2017-02-09 / Local News

Tribal gaming payouts don’t include affordable housing

By Eric Carlson
Of The Enterprise staff

Leelanau County won’t be getting any money from the Grand Traverse Band of Ottawa and Chippewa Indians to help pay for a study to address the impact of local regulations on new housing developments.

In December, the Leelanau County Board of Commissioners decided in a 7-0 vote to ask the tribe for $15,000 in “2-percent” casino revenue funding to pay for the proposed $17,000 study, overseen by the county’s Planning and Community Development department.

The study was to have become a centerpiece of the County Board’s renewed goal of facilitating the availability of more affordable “workforce” housing in Leelanau County in 2017.

Officially, the tribe will announce recipients and amounts of “2-percent” funding during a press event tomorrow morning at the tribe’s Grand Traverse Resort in Acme. The announcements will be heralded by traditional Native American drumming and singing as recipients of the funding are handed checks and publicly express their gratitude to the tribe.

However, Leelanau County officials have already been notified of decisions for county requests.

Under terms of a 1993 federal court consent decree, the tribe must pay out two-percent of its slot machine revenues twice yearly to local units of government in the immediate vicinity of its two casinos — the Leelanau Sands Casino in Peshawbestown and the Turtle Creek Casino in Grand Traverse County’s Whitewater Township.

The tribe pays no property taxes on its two casinos or on any of the reservation land held in trust for the tribe by the federal government. The 2-percent allocations are intended to pay local units of government for governmental services they provide to the tribe.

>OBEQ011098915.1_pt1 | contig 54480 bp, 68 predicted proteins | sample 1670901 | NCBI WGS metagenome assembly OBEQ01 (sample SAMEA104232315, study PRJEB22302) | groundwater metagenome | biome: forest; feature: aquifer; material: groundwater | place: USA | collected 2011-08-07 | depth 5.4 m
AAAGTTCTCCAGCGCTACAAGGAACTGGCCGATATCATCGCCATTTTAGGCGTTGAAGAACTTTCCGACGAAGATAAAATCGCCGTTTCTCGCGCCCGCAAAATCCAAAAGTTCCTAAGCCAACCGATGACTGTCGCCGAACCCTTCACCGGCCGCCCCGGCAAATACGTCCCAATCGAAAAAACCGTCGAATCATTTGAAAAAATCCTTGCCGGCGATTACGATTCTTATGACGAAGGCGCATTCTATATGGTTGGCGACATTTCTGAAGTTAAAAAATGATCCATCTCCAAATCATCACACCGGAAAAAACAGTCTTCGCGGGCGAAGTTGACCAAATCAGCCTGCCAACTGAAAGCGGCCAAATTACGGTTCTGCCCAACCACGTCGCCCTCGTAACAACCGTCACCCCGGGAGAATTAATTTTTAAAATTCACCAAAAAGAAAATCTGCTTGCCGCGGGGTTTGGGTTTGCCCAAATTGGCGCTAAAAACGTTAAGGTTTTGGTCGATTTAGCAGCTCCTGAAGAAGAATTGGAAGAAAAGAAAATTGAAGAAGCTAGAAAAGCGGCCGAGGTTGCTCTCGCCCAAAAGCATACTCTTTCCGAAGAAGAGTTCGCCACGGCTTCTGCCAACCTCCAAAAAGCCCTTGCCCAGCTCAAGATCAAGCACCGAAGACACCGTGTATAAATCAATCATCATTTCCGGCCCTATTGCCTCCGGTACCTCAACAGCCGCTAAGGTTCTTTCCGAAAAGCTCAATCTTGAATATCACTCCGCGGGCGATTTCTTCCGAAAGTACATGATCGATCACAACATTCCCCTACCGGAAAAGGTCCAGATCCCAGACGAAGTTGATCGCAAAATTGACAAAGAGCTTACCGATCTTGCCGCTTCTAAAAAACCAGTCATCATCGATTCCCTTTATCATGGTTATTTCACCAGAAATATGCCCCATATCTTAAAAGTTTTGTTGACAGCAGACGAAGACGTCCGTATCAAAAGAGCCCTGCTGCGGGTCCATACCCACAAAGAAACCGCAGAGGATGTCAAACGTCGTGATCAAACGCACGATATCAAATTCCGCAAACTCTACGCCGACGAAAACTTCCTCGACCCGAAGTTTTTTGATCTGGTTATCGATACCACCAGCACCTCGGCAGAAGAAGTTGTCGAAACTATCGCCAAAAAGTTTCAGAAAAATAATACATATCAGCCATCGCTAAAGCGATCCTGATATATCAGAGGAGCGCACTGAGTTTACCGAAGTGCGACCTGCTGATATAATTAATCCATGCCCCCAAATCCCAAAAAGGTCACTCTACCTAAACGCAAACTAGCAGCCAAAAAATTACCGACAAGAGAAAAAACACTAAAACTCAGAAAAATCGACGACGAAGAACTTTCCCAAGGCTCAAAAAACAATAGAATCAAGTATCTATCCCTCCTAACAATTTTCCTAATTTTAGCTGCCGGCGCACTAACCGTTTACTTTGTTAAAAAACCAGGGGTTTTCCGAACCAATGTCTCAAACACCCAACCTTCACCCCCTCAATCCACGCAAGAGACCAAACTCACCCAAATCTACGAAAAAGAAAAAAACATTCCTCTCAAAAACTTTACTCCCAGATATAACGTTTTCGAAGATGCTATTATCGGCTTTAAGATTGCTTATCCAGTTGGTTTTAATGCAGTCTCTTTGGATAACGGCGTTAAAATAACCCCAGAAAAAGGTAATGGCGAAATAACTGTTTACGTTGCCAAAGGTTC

Tribal officials have interpreted language of the court order to mean that they can allocate the funding to any unit of government or any non-profit organization whose application is endorsed by a local unit of government within the tribe’s six-county service area. The number of requests always exceeds the amount available. The Tribal Council has sole discretion in how to allocate the money.

The tribe has approved funding for two of the six funding requests it received through the Leelanau County government. The tribe will allocate $20,000 to Leelanau Christian Neighbors (LCN), a religious ministry that operates a food pantry and an “unmet needs” financial assistance program to needy Leelanau County residents.

A deeply divided County Board voted 4-3 to approve the LCN request, which came through the county Senior Services Department because that department provides services similar to those provided by LCN. The department will be required to help administer the funds for LCN.

The tribe will also fund a $5,000 request from the county administrator’s office to fund a mid-Michigan Honor Flight program for aging veterans. The program underwrites visits to Washington, D.C. by local veterans so they can view monuments and war memorials.

Several other “2-percent” requests the County Board forwarded to the Tribal Council for consideration last month were not approved. Requests were for:

 $7,121 for the Leelanau County Sheriff’s office to purchase a radar trailer.

 $26,000 for the county Equalization Department to pay for updated “aerial orthoimagery” in 2017.

 Funds for the county’s Parks & Recreation Commission to purchase equipment for use at county parks — a late request.

According to a tribal “Media Alert” announcing the Friday, Feb. 10 event in Acme, a total of $884,873 in “2-percent” funding will be paid out in the current allocation cycle. Fifty-six checks will be distributed to local organizations receiving the funding.

Since the “2-percent” allocations began in 1994, the tribe has paid out $35,571,179 to local units of government and nonprofits, according to a tribal news release.

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